Historical study, then, is perhaps the best term to describe what Scott has done, and while Smith's history is often interesting, this is also a weakness of the book. For example, Smith's chapter-by-chapter structure is fairly rigid. Each chapter has a survey of history, a survey of theologians, a section discussing perceptions of afterlife, one on perceptions of hell, and a conclusion. When Smith discusses the work of theologians in the given time period, he fills his paragraphs with quotations--often of only one or two words at a time--to such a degree that one finds the theologians blurring together. Quotes, in other words, were not used either economically or very efficiently. The net result of Smith's structuring and quote-density is that Heaven in the American Imagination is often tedious to read.
Still, within the tedium there are real gems. Many of these are from the descriptions of the various time periods he examines. For instance, we learn that the perception of Heaven during the Civil War was uniquely framed by the tragic loss of life: Heaven was the place where you were reunited with those loved ones. Another fascinating section documented the conceptions of Heaven as formulated by America's black slaves--whether it be as a place of peace from their labor, or for justice from their masters. Or, to learn that Harriet Beecher Stowe was partly responsible for the myth that deceased children become guardian angels when they die. These kinds of historical connections (and developments) were some of the most compelling parts of the book.
As I have intimated, however, the forest of ideas is sometimes lost for the trees of historical detail, and to get at the real analysis of the book takes a little ingenuity. So, according to my analysis of Smith's book, I believe there are four things (generally) to observe about the history of Heaven in American thought.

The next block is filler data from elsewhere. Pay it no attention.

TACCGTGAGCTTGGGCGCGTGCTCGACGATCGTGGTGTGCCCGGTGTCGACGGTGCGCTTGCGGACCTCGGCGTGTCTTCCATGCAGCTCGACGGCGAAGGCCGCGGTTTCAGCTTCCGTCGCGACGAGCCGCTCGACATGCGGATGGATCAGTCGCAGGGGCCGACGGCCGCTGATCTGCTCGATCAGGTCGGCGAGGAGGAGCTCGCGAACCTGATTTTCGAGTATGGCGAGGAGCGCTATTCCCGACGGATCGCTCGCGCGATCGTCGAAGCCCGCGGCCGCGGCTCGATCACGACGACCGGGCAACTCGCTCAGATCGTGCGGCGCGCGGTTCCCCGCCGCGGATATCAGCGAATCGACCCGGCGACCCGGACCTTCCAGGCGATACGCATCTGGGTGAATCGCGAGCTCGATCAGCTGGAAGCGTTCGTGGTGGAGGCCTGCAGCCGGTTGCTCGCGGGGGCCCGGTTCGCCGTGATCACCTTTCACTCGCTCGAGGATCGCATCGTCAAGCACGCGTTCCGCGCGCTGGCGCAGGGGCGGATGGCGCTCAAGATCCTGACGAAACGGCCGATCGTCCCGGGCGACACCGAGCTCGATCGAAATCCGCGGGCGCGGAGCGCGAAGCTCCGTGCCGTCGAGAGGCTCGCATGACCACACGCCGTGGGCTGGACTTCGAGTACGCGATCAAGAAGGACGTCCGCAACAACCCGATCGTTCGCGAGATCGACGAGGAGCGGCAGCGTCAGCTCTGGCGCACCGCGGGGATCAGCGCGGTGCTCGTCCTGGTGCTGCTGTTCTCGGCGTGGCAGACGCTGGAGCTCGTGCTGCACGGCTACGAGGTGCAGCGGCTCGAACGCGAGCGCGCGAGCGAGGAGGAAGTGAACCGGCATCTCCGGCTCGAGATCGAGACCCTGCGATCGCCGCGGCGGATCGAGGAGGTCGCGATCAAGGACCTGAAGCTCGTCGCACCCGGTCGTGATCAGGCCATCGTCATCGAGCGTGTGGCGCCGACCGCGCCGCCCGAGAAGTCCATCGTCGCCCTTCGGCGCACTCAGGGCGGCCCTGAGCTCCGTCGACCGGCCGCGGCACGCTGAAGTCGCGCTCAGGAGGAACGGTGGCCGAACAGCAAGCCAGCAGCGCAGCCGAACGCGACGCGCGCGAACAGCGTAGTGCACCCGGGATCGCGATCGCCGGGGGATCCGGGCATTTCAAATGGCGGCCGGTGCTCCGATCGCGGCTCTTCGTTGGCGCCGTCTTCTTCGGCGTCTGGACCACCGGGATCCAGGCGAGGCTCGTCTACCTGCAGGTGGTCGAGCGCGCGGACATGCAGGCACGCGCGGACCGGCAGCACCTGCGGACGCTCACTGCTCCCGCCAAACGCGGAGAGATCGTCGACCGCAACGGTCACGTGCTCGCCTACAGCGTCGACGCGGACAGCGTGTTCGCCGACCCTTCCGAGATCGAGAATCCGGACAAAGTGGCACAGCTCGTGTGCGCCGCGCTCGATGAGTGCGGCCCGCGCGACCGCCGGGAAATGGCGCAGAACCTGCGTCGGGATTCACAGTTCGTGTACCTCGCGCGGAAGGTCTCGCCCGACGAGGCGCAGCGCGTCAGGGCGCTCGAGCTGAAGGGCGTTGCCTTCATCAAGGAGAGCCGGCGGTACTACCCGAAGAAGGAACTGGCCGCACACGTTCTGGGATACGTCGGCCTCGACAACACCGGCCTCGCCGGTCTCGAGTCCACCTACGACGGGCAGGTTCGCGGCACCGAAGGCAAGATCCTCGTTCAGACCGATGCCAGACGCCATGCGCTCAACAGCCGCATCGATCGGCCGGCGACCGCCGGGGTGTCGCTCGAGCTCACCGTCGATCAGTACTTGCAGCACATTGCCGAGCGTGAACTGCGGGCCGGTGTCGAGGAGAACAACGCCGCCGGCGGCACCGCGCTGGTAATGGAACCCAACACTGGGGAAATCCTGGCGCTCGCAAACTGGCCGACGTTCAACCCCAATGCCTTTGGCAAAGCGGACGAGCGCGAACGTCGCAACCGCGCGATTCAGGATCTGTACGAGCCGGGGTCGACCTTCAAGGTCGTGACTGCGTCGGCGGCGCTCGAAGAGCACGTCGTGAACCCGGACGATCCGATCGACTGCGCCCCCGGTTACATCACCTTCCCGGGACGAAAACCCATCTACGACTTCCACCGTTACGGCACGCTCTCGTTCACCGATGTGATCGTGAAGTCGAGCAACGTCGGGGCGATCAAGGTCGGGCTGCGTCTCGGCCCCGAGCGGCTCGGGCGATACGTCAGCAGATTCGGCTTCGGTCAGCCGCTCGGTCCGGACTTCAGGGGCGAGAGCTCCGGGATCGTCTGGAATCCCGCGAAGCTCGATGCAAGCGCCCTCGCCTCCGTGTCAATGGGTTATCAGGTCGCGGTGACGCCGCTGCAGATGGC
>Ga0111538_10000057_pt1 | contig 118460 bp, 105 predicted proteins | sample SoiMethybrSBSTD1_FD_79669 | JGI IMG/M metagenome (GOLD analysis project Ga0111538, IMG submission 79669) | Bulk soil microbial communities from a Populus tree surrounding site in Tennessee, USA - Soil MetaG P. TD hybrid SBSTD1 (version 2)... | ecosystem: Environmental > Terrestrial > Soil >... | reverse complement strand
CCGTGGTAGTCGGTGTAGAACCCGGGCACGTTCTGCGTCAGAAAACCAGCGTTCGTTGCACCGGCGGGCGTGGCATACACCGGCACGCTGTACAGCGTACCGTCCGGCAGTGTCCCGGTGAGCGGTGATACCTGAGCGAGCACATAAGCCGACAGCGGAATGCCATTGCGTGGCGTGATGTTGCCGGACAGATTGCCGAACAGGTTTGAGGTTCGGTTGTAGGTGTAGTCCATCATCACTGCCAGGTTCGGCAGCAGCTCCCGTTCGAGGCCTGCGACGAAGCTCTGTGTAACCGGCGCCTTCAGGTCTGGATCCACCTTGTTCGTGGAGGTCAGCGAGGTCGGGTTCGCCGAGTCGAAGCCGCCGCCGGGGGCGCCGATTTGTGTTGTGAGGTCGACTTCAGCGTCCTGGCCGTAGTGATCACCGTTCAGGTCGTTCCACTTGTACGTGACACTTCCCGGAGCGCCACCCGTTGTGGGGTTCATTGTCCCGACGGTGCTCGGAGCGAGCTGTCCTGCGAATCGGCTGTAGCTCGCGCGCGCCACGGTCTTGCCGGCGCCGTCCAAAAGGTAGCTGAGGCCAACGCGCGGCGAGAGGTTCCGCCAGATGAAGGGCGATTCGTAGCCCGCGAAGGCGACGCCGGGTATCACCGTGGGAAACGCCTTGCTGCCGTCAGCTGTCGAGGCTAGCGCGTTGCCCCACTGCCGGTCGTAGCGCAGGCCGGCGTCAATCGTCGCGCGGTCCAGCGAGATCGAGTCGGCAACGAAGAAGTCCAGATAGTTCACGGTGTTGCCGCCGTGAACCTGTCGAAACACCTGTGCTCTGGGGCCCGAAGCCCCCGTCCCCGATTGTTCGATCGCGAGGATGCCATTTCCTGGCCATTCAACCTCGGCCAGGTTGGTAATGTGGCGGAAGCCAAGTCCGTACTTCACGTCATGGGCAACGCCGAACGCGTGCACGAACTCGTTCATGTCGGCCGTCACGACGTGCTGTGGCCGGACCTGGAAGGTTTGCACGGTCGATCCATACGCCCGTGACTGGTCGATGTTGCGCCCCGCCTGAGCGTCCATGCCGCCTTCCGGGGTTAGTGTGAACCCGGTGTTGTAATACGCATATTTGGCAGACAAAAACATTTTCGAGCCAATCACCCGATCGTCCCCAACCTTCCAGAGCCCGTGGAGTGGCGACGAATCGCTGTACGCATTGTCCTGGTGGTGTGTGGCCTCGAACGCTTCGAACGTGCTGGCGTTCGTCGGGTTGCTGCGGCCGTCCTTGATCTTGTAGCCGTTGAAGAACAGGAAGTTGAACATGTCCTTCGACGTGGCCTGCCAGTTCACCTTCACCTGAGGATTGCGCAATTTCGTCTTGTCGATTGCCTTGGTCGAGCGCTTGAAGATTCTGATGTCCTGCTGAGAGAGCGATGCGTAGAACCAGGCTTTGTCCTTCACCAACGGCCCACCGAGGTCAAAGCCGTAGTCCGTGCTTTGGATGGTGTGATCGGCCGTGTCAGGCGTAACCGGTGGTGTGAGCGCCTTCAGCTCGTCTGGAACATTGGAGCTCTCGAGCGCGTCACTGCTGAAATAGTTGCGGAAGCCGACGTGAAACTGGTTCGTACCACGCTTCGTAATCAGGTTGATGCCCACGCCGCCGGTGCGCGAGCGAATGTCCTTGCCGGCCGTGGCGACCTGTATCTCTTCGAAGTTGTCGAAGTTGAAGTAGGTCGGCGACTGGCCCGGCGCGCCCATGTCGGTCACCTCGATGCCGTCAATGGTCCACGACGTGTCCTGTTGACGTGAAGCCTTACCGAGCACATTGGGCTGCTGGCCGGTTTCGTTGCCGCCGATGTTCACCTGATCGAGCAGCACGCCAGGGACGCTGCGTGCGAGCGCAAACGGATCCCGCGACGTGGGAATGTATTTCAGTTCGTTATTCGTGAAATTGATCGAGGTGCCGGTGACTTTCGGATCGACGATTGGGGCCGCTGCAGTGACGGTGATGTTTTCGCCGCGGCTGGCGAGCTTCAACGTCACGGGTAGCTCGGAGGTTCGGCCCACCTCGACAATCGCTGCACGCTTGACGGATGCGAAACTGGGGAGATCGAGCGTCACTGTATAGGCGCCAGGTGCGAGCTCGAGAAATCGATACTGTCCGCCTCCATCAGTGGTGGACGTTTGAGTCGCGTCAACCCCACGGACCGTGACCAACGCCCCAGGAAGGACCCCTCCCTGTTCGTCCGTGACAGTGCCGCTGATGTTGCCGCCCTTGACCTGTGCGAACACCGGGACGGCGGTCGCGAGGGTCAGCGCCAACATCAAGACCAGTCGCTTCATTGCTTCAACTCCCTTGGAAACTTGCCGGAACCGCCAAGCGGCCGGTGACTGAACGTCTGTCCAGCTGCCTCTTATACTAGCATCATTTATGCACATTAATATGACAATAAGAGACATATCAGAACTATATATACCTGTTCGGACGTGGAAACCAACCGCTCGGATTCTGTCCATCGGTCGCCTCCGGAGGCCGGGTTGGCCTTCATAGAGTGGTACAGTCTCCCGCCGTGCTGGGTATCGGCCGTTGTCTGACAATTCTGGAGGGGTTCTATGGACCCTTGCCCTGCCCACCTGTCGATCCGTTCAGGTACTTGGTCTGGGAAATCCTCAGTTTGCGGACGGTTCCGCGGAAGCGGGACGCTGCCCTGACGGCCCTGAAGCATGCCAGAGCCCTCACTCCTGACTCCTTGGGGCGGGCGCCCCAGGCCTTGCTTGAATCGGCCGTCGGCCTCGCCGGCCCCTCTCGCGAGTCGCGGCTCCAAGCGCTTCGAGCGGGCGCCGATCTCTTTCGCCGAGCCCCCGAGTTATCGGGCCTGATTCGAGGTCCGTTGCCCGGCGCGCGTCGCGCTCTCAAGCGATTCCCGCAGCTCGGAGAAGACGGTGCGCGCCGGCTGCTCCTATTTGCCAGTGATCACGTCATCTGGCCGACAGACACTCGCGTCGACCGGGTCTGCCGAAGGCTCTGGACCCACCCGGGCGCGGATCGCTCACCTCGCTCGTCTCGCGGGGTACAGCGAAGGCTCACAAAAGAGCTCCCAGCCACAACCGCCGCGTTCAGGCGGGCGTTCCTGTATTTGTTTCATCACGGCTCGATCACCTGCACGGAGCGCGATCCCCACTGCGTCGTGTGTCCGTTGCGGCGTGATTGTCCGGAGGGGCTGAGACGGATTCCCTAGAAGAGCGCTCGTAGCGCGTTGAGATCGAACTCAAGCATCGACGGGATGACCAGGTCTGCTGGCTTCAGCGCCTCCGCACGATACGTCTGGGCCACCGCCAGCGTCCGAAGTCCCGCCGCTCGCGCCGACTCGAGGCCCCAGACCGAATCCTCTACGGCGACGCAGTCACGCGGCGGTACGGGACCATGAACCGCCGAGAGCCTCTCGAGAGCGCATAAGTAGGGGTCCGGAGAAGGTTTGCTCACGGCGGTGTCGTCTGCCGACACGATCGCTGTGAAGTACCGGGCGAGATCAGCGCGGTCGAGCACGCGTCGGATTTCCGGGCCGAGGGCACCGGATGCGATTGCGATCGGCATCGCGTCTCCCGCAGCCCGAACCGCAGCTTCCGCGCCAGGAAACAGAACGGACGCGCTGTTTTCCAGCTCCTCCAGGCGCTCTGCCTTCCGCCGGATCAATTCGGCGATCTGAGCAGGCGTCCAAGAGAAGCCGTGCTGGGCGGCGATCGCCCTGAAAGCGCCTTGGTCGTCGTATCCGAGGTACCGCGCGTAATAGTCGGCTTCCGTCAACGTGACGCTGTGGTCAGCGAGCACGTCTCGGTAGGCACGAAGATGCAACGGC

#1. There is always an orthodox line. Throughout the history of Christianity in America, there has always been a consistent strain of Christian orthodoxy which upholds the traditional understanding of the afterlife: that it is attained by faith in Christ alone, that there is a real Heaven and a real Hell, that choices in this life determine one's ultimate destiny. Furthermore, along with this strain there is a consistent voice which reminds us that Heaven is about God more than it is about us (the object of Heaven is relationship to and union with the Trinity). This orthodox line is a refreshing reminder that truth, though it sometimes seems dormant, continues to thrive.
#2. Alongside the orthodox line there is always a popular perception of Heaven. This popular perception was present even in the earliest founders of America, whose Deist beliefs led them to think that doing good and being a good person would warrant acceptance into Heaven. In one form or another, this perception of Heaven has also always been present in American thought. Thus, disconnected from Christian orthodoxy, Americans felt liberated to populate and shape the afterlife after their own desires. Rather than being about a God they may or may not believe in, Heaven became more and more about us.
#3. Between the orthodox and the popular line, a host of `theologians' have attempted to bridge the gap by accommodating Christian theology to popular tastes. Hell is softened, Heaven is reinforced by theologically whitewashing the desires of the masses, and the entry requirements are reduced (good behavior is enough for some, others think everybody gets saved, and so on). Fuzzy theological books about visits to heaven are some of the best examples of this accommodation--especially because they emphasize all the pleasure and peace of Heaven, while reducing the need for obligations in the present. In short, these popular accounts of `Heaven' are most often wonderful opiates against real action or reflection.